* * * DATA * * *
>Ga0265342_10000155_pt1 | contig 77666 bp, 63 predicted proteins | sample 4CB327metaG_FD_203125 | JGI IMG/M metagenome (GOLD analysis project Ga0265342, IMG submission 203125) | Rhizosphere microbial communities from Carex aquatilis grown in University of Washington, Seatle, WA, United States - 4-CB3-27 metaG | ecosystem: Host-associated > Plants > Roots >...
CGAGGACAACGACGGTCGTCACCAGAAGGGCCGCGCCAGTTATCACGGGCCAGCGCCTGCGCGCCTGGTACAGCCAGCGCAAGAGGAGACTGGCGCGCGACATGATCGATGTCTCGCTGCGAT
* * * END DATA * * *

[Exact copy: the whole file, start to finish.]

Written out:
>Ga0265342_10000155_pt1 | contig 77666 bp, 63 predicted proteins | sample 4CB327metaG_FD_203125 | JGI IMG/M metagenome (GOLD analysis project Ga0265342, IMG submission 203125) | Rhizosphere microbial communities from Carex aquatilis grown in University of Washington, Seatle, WA, United States - 4-CB3-27 metaG | ecosystem: Host-associated > Plants > Roots >...
CGAGGACAACGACGGTCGTCACCAGAAGGGCCGCGCCAGTTATCACGGGCCAGCGCCTGCGCGCCTGGTACAGCCAGCGCAAGAGGAGACTGGCGCGCGACATGATCGATGTCTCGCTGCGAT